Two farmers were overcome by toxic slurry fumes on their farm in Northern Ireland over the weekend, and are now recovering in hospital.
The two men, a father and his son, were mixing hen slurry on their family farm in Claudy, County Londonderry when they were overcome by fumes around 4pm on Saturday (16 June).
Emergency services, including an air ambulance, arrived on the farm and took the men, one aged in his 70s and the other in his 40s, to Altnagelvin Hospital.
The conditions of both men have been described as "stable".
Sinn Fein councillor Sean McGlinchey told the Belfast Telegraph that the local farming community are "shocked but relieved that we are not coping with two fatalities".
"We are very lucky that we are not looking at two deaths today," Mr McGlinchey said.
According to the Health and Safety Executive (HSE), incidents involving slurry occur regularly on farms in the UK.
These incidents include people, not just farmers, being overcome by toxic gases, drowning as a result of a fall into slurry or liquid stores, or being injured from the collapse of structures containing slurry.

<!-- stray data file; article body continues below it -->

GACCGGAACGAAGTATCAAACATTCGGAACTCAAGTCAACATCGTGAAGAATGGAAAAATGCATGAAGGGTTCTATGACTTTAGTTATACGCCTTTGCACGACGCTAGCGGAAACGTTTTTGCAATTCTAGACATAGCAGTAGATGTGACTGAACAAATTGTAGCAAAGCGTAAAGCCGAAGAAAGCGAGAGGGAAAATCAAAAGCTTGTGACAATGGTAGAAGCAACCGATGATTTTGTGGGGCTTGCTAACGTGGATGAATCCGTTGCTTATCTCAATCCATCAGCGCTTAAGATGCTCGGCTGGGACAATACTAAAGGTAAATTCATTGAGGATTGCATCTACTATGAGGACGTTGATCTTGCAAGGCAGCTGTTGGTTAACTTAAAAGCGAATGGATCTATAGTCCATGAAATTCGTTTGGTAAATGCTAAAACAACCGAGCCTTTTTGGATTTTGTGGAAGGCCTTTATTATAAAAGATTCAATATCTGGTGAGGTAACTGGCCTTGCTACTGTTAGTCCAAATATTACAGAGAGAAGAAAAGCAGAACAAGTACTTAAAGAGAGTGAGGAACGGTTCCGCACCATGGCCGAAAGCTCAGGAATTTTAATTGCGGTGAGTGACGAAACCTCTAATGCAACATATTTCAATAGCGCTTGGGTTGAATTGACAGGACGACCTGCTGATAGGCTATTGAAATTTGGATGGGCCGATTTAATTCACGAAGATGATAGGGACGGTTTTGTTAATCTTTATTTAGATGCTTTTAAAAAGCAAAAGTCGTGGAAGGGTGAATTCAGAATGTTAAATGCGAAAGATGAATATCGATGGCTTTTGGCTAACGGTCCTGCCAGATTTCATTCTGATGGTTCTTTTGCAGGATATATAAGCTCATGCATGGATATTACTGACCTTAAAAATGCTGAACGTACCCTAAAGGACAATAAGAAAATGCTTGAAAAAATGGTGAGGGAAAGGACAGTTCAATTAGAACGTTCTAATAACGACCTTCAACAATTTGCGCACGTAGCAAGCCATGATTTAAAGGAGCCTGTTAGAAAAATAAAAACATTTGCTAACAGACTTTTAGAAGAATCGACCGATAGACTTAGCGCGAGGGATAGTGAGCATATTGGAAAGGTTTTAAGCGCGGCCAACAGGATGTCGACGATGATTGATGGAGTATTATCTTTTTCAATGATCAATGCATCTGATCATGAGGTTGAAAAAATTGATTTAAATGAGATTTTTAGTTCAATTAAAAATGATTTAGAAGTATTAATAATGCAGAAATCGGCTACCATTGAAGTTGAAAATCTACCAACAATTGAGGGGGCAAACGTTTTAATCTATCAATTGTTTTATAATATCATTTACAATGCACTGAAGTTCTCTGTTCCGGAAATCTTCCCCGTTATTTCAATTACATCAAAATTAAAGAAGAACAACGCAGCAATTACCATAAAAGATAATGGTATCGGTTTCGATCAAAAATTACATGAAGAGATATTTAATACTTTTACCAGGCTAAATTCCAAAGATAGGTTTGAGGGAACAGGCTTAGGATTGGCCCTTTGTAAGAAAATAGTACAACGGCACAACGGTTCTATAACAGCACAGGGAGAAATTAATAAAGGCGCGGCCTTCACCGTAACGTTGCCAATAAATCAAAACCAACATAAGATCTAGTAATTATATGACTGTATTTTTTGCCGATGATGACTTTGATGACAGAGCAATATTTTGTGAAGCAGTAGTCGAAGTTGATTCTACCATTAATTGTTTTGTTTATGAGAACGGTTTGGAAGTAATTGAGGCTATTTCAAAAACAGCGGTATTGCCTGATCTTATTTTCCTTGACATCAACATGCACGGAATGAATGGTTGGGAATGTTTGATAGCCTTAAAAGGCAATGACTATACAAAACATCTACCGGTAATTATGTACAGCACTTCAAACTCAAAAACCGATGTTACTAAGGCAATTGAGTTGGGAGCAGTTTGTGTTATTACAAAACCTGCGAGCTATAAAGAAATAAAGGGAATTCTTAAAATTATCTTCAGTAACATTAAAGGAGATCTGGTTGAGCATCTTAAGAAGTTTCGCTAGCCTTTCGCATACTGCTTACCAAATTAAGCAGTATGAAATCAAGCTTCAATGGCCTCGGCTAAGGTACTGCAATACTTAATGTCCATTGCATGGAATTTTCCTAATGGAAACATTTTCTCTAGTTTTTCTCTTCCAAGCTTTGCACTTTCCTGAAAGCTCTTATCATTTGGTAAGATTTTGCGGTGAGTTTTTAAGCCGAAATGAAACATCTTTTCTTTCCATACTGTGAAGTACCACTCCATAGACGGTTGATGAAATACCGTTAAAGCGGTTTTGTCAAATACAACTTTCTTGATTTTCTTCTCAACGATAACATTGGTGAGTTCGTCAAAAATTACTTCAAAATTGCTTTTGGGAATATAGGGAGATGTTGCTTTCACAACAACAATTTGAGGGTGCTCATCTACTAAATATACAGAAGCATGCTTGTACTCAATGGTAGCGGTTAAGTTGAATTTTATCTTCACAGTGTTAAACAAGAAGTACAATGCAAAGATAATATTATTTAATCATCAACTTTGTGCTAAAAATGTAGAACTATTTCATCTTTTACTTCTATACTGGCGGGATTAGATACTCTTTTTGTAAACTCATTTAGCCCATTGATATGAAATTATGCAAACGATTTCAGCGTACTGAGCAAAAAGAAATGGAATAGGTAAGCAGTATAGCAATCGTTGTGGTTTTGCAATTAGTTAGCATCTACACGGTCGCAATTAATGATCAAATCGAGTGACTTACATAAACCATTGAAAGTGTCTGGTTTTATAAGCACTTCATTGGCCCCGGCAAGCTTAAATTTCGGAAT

Slurry is broken down by bacterial action which produces gases. Slurry gas includes methane, carbon monoxide, ammonia and hydrogen sulphide, all of which can create a risk to human and animal health.
Some gases are flammable, others are toxic and some will displace oxygen from the air, causing a risk of asphyxiation.
An inquest held in May this year heard how two farmers from Yorkshire died in a slurry accident in 2015 after entering it to remove a blockage, becoming overcome with fumes within a matter of seconds.